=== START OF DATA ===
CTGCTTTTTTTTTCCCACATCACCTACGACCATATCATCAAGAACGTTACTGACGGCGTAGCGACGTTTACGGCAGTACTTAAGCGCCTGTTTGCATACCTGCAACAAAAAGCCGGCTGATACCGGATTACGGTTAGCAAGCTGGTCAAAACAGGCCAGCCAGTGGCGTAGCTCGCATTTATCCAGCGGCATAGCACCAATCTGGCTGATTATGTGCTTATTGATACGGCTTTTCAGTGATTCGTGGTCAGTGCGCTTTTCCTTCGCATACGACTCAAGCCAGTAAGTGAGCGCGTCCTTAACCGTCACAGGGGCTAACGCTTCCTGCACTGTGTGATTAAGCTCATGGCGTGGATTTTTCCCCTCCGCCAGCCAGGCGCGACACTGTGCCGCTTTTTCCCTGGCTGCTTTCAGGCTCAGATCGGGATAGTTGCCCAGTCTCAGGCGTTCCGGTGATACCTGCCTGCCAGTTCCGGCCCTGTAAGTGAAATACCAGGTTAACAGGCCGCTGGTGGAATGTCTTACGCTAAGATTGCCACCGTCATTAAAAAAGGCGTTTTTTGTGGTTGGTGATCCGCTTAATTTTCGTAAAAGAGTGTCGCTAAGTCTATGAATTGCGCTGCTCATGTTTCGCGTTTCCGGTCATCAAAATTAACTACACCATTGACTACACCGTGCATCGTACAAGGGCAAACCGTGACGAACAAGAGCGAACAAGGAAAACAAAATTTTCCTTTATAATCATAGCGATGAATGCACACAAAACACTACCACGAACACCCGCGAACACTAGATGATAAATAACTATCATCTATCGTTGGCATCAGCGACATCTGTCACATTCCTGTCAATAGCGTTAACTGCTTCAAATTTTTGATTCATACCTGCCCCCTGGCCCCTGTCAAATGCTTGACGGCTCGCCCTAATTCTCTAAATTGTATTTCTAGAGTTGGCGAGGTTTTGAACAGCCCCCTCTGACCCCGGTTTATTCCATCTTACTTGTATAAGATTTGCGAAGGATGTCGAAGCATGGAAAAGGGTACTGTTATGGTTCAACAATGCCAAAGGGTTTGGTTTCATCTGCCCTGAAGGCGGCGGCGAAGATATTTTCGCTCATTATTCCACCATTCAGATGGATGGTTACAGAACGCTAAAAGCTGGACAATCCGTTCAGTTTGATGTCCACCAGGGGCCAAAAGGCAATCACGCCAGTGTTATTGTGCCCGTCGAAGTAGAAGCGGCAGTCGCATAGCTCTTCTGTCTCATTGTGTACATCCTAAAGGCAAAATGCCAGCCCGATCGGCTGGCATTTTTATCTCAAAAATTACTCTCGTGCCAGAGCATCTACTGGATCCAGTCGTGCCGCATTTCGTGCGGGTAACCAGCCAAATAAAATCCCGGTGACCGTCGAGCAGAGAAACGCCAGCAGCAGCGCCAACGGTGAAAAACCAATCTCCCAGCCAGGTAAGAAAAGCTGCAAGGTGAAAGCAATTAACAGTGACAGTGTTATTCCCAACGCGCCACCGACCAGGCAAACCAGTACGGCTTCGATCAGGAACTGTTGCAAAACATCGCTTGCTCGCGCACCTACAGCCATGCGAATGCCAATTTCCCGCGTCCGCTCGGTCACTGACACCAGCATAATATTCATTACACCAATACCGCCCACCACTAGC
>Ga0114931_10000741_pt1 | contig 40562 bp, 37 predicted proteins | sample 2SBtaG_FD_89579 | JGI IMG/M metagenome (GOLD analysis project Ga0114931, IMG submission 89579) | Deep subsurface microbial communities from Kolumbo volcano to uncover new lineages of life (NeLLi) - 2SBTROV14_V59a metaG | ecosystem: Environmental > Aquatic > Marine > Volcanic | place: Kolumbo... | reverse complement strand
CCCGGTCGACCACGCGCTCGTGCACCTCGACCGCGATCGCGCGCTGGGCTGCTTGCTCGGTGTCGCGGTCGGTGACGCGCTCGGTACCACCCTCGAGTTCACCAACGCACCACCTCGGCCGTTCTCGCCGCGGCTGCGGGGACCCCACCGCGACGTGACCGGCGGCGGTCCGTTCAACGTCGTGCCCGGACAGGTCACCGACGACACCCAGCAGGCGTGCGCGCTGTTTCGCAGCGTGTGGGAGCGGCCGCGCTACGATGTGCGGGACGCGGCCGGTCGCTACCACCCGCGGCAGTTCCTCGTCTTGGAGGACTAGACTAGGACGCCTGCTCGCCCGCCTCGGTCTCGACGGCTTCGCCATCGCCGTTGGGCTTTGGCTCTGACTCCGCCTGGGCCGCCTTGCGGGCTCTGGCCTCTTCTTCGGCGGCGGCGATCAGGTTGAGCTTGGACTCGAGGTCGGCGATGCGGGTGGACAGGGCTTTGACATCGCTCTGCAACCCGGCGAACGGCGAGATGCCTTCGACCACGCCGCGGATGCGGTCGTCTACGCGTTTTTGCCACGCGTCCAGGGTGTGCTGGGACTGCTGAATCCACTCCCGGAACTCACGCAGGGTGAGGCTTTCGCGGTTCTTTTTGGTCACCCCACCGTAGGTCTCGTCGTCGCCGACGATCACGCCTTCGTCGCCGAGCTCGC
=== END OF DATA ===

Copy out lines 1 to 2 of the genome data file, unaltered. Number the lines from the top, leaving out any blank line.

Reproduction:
CTGCTTTTTTTTTCCCACATCACCTACGACCATATCATCAAGAACGTTACTGACGGCGTAGCGACGTTTACGGCAGTACTTAAGCGCCTGTTTGCATACCTGCAACAAAAAGCCGGCTGATACCGGATTACGGTTAGCAAGCTGGTCAAAACAGGCCAGCCAGTGGCGTAGCTCGCATTTATCCAGCGGCATAGCACCAATCTGGCTGATTATGTGCTTATTGATACGGCTTTTCAGTGATTCGTGGTCAGTGCGCTTTTCCTTCGCATACGACTCAAGCCAGTAAGTGAGCGCGTCCTTAACCGTCACAGGGGCTAACGCTTCCTGCACTGTGTGATTAAGCTCATGGCGTGGATTTTTCCCCTCCGCCAGCCAGGCGCGACACTGTGCCGCTTTTTCCCTGGCTGCTTTCAGGCTCAGATCGGGATAGTTGCCCAGTCTCAGGCGTTCCGGTGATACCTGCCTGCCAGTTCCGGCCCTGTAAGTGAAATACCAGGTTAACAGGCCGCTGGTGGAATGTCTTACGCTAAGATTGCCACCGTCATTAAAAAAGGCGTTTTTTGTGGTTGGTGATCCGCTTAATTTTCGTAAAAGAGTGTCGCTAAGTCTATGAATTGCGCTGCTCATGTTTCGCGTTTCCGGTCATCAAAATTAACTACACCATTGACTACACCGTGCATCGTACAAGGGCAAACCGTGACGAACAAGAGCGAACAAGGAAAACAAAATTTTCCTTTATAATCATAGCGATGAATGCACACAAAACACTACCACGAACACCCGCGAACACTAGATGATAAATAACTATCATCTATCGTTGGCATCAGCGACATCTGTCACATTCCTGTCAATAGCGTTAACTGCTTCAAATTTTTGATTCATACCTGCCCCCTGGCCCCTGTCAAATGCTTGACGGCTCGCCCTAATTCTCTAAATTGTATTTCTAGAGTTGGCGAGGTTTTGAACAGCCCCCTCTGACCCCGGTTTATTCCATCTTACTTGTATAAGATTTGCGAAGGATGTCGAAGCATGGAAAAGGGTACTGTTATGGTTCAACAATGCCAAAGGGTTTGGTTTCATCTGCCCTGAAGGCGGCGGCGAAGATATTTTCGCTCATTATTCCACCATTCAGATGGATGGTTACAGAACGCTAAAAGCTGGACAATCCGTTCAGTTTGATGTCCACCAGGGGCCAAAAGGCAATCACGCCAGTGTTATTGTGCCCGTCGAAGTAGAAGCGGCAGTCGCATAGCTCTTCTGTCTCATTGTGTACATCCTAAAGGCAAAATGCCAGCCCGATCGGCTGGCATTTTTATCTCAAAAATTACTCTCGTGCCAGAGCATCTACTGGATCCAGTCGTGCCGCATTTCGTGCGGGTAACCAGCCAAATAAAATCCCGGTGACCGTCGAGCAGAGAAACGCCAGCAGCAGCGCCAACGGTGAAAAACCAATCTCCCAGCCAGGTAAGAAAAGCTGCAAGGTGAAAGCAATTAACAGTGACAGTGTTATTCCCAACGCGCCACCGACCAGGCAAACCAGTACGGCTTCGATCAGGAACTGTTGCAAAACATCGCTTGCTCGCGCACCTACAGCCATGCGAATGCCAATTTCCCGCGTCCGCTCGGTCACTGACACCAGCATAATATTCATTACACCAATACCGCCCACCACTAGC
>Ga0114931_10000741_pt1 | contig 40562 bp, 37 predicted proteins | sample 2SBtaG_FD_89579 | JGI IMG/M metagenome (GOLD analysis project Ga0114931, IMG submission 89579) | Deep subsurface microbial communities from Kolumbo volcano to uncover new lineages of life (NeLLi) - 2SBTROV14_V59a metaG | ecosystem: Environmental > Aquatic > Marine > Volcanic | place: Kolumbo... | reverse complement strand